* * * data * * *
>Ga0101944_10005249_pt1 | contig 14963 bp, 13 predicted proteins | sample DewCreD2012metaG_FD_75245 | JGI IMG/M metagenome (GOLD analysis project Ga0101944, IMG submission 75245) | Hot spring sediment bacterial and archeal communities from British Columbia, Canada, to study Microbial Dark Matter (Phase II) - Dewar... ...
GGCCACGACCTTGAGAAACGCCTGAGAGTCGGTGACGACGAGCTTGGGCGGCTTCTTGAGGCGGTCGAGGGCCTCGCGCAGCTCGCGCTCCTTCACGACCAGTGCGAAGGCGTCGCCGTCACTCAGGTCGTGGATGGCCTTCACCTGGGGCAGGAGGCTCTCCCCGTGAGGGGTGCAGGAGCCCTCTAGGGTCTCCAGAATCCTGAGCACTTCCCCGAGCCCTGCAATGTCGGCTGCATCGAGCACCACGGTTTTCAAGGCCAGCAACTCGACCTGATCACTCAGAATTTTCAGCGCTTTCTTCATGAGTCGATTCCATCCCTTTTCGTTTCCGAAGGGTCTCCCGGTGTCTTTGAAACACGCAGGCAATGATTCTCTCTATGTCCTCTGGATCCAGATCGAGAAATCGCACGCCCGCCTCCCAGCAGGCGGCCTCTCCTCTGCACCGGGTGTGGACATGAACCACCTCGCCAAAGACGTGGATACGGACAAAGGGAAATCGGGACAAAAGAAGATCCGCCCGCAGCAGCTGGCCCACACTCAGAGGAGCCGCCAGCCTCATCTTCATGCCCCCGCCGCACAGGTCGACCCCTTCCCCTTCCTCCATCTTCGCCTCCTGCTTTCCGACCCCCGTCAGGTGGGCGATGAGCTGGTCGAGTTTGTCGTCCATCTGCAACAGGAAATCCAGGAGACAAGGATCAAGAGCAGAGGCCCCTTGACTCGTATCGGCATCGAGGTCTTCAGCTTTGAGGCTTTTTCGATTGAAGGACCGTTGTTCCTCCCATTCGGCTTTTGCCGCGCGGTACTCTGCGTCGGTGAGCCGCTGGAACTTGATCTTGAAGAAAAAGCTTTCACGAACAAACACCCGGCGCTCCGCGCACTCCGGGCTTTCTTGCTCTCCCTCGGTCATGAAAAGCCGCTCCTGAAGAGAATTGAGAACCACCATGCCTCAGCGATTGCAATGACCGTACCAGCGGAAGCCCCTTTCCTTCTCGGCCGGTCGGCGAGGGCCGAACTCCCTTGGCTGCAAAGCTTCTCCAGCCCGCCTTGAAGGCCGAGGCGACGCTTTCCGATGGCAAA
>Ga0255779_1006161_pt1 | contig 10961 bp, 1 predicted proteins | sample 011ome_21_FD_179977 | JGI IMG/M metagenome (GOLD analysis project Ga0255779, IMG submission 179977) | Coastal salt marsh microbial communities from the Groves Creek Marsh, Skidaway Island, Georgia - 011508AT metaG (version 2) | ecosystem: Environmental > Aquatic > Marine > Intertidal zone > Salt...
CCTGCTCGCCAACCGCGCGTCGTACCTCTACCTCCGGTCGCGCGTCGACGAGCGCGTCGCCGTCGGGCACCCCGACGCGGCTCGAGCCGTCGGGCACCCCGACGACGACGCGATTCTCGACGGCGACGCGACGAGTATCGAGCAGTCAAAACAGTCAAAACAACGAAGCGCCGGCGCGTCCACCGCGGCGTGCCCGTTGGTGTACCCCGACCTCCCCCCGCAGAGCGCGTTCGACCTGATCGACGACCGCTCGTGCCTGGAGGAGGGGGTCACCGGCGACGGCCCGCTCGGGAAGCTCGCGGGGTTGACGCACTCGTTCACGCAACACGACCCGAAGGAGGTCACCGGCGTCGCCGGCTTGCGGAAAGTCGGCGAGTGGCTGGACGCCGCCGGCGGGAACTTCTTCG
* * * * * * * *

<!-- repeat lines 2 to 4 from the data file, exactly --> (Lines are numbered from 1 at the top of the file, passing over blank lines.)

GGCCACGACCTTGAGAAACGCCTGAGAGTCGGTGACGACGAGCTTGGGCGGCTTCTTGAGGCGGTCGAGGGCCTCGCGCAGCTCGCGCTCCTTCACGACCAGTGCGAAGGCGTCGCCGTCACTCAGGTCGTGGATGGCCTTCACCTGGGGCAGGAGGCTCTCCCCGTGAGGGGTGCAGGAGCCCTCTAGGGTCTCCAGAATCCTGAGCACTTCCCCGAGCCCTGCAATGTCGGCTGCATCGAGCACCACGGTTTTCAAGGCCAGCAACTCGACCTGATCACTCAGAATTTTCAGCGCTTTCTTCATGAGTCGATTCCATCCCTTTTCGTTTCCGAAGGGTCTCCCGGTGTCTTTGAAACACGCAGGCAATGATTCTCTCTATGTCCTCTGGATCCAGATCGAGAAATCGCACGCCCGCCTCCCAGCAGGCGGCCTCTCCTCTGCACCGGGTGTGGACATGAACCACCTCGCCAAAGACGTGGATACGGACAAAGGGAAATCGGGACAAAAGAAGATCCGCCCGCAGCAGCTGGCCCACACTCAGAGGAGCCGCCAGCCTCATCTTCATGCCCCCGCCGCACAGGTCGACCCCTTCCCCTTCCTCCATCTTCGCCTCCTGCTTTCCGACCCCCGTCAGGTGGGCGATGAGCTGGTCGAGTTTGTCGTCCATCTGCAACAGGAAATCCAGGAGACAAGGATCAAGAGCAGAGGCCCCTTGACTCGTATCGGCATCGAGGTCTTCAGCTTTGAGGCTTTTTCGATTGAAGGACCGTTGTTCCTCCCATTCGGCTTTTGCCGCGCGGTACTCTGCGTCGGTGAGCCGCTGGAACTTGATCTTGAAGAAAAAGCTTTCACGAACAAACACCCGGCGCTCCGCGCACTCCGGGCTTTCTTGCTCTCCCTCGGTCATGAAAAGCCGCTCCTGAAGAGAATTGAGAACCACCATGCCTCAGCGATTGCAATGACCGTACCAGCGGAAGCCCCTTTCCTTCTCGGCCGGTCGGCGAGGGCCGAACTCCCTTGGCTGCAAAGCTTCTCCAGCCCGCCTTGAAGGCCGAGGCGACGCTTTCCGATGGCAAA
>Ga0255779_1006161_pt1 | contig 10961 bp, 1 predicted proteins | sample 011ome_21_FD_179977 | JGI IMG/M metagenome (GOLD analysis project Ga0255779, IMG submission 179977) | Coastal salt marsh microbial communities from the Groves Creek Marsh, Skidaway Island, Georgia - 011508AT metaG (version 2) | ecosystem: Environmental > Aquatic > Marine > Intertidal zone > Salt...
CCTGCTCGCCAACCGCGCGTCGTACCTCTACCTCCGGTCGCGCGTCGACGAGCGCGTCGCCGTCGGGCACCCCGACGCGGCTCGAGCCGTCGGGCACCCCGACGACGACGCGATTCTCGACGGCGACGCGACGAGTATCGAGCAGTCAAAACAGTCAAAACAACGAAGCGCCGGCGCGTCCACCGCGGCGTGCCCGTTGGTGTACCCCGACCTCCCCCCGCAGAGCGCGTTCGACCTGATCGACGACCGCTCGTGCCTGGAGGAGGGGGTCACCGGCGACGGCCCGCTCGGGAAGCTCGCGGGGTTGACGCACTCGTTCACGCAACACGACCCGAAGGAGGTCACCGGCGTCGCCGGCTTGCGGAAAGTCGGCGAGTGGCTGGACGCCGCCGGCGGGAACTTCTTCG